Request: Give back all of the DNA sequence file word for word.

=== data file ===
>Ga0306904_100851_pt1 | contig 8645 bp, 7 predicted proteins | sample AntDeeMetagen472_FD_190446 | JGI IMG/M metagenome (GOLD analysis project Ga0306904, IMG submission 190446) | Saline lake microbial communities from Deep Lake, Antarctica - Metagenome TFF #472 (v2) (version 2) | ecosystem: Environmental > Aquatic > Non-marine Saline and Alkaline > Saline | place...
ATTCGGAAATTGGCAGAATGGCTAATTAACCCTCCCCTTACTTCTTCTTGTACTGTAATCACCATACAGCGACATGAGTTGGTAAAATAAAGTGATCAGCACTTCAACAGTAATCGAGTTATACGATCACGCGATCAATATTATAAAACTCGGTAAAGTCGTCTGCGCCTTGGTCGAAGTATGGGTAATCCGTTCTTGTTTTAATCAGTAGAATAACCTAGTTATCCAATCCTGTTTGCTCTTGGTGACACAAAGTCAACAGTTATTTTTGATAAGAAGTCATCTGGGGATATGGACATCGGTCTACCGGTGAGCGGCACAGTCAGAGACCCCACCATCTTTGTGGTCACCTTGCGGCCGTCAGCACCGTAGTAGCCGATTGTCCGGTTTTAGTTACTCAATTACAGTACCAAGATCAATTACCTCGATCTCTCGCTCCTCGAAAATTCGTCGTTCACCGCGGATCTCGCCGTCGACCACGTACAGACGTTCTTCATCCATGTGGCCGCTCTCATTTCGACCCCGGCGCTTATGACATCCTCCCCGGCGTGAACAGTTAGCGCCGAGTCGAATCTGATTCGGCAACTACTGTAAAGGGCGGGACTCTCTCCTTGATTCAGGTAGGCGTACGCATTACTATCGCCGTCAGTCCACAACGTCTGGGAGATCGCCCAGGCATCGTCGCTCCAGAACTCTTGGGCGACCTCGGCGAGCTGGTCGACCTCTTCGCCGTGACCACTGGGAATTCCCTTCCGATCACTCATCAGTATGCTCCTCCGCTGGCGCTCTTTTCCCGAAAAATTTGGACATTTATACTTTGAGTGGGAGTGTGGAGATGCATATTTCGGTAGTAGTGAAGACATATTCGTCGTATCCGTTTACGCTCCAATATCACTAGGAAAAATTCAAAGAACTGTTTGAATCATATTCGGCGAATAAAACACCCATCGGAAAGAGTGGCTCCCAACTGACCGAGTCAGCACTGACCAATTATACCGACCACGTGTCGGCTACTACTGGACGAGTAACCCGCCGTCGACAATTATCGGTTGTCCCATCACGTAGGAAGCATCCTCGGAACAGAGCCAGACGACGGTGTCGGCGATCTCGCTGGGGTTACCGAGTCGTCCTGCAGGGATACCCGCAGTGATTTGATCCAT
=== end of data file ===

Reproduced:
>Ga0306904_100851_pt1 | contig 8645 bp, 7 predicted proteins | sample AntDeeMetagen472_FD_190446 | JGI IMG/M metagenome (GOLD analysis project Ga0306904, IMG submission 190446) | Saline lake microbial communities from Deep Lake, Antarctica - Metagenome TFF #472 (v2) (version 2) | ecosystem: Environmental > Aquatic > Non-marine Saline and Alkaline > Saline | place...
ATTCGGAAATTGGCAGAATGGCTAATTAACCCTCCCCTTACTTCTTCTTGTACTGTAATCACCATACAGCGACATGAGTTGGTAAAATAAAGTGATCAGCACTTCAACAGTAATCGAGTTATACGATCACGCGATCAATATTATAAAACTCGGTAAAGTCGTCTGCGCCTTGGTCGAAGTATGGGTAATCCGTTCTTGTTTTAATCAGTAGAATAACCTAGTTATCCAATCCTGTTTGCTCTTGGTGACACAAAGTCAACAGTTATTTTTGATAAGAAGTCATCTGGGGATATGGACATCGGTCTACCGGTGAGCGGCACAGTCAGAGACCCCACCATCTTTGTGGTCACCTTGCGGCCGTCAGCACCGTAGTAGCCGATTGTCCGGTTTTAGTTACTCAATTACAGTACCAAGATCAATTACCTCGATCTCTCGCTCCTCGAAAATTCGTCGTTCACCGCGGATCTCGCCGTCGACCACGTACAGACGTTCTTCATCCATGTGGCCGCTCTCATTTCGACCCCGGCGCTTATGACATCCTCCCCGGCGTGAACAGTTAGCGCCGAGTCGAATCTGATTCGGCAACTACTGTAAAGGGCGGGACTCTCTCCTTGATTCAGGTAGGCGTACGCATTACTATCGCCGTCAGTCCACAACGTCTGGGAGATCGCCCAGGCATCGTCGCTCCAGAACTCTTGGGCGACCTCGGCGAGCTGGTCGACCTCTTCGCCGTGACCACTGGGAATTCCCTTCCGATCACTCATCAGTATGCTCCTCCGCTGGCGCTCTTTTCCCGAAAAATTTGGACATTTATACTTTGAGTGGGAGTGTGGAGATGCATATTTCGGTAGTAGTGAAGACATATTCGTCGTATCCGTTTACGCTCCAATATCACTAGGAAAAATTCAAAGAACTGTTTGAATCATATTCGGCGAATAAAACACCCATCGGAAAGAGTGGCTCCCAACTGACCGAGTCAGCACTGACCAATTATACCGACCACGTGTCGGCTACTACTGGACGAGTAACCCGCCGTCGACAATTATCGGTTGTCCCATCACGTAGGAAGCATCCTCGGAACAGAGCCAGACGACGGTGTCGGCGATCTCGCTGGGGTTACCGAGTCGTCCTGCAGGGATACCCGCAGTGATTTGATCCAT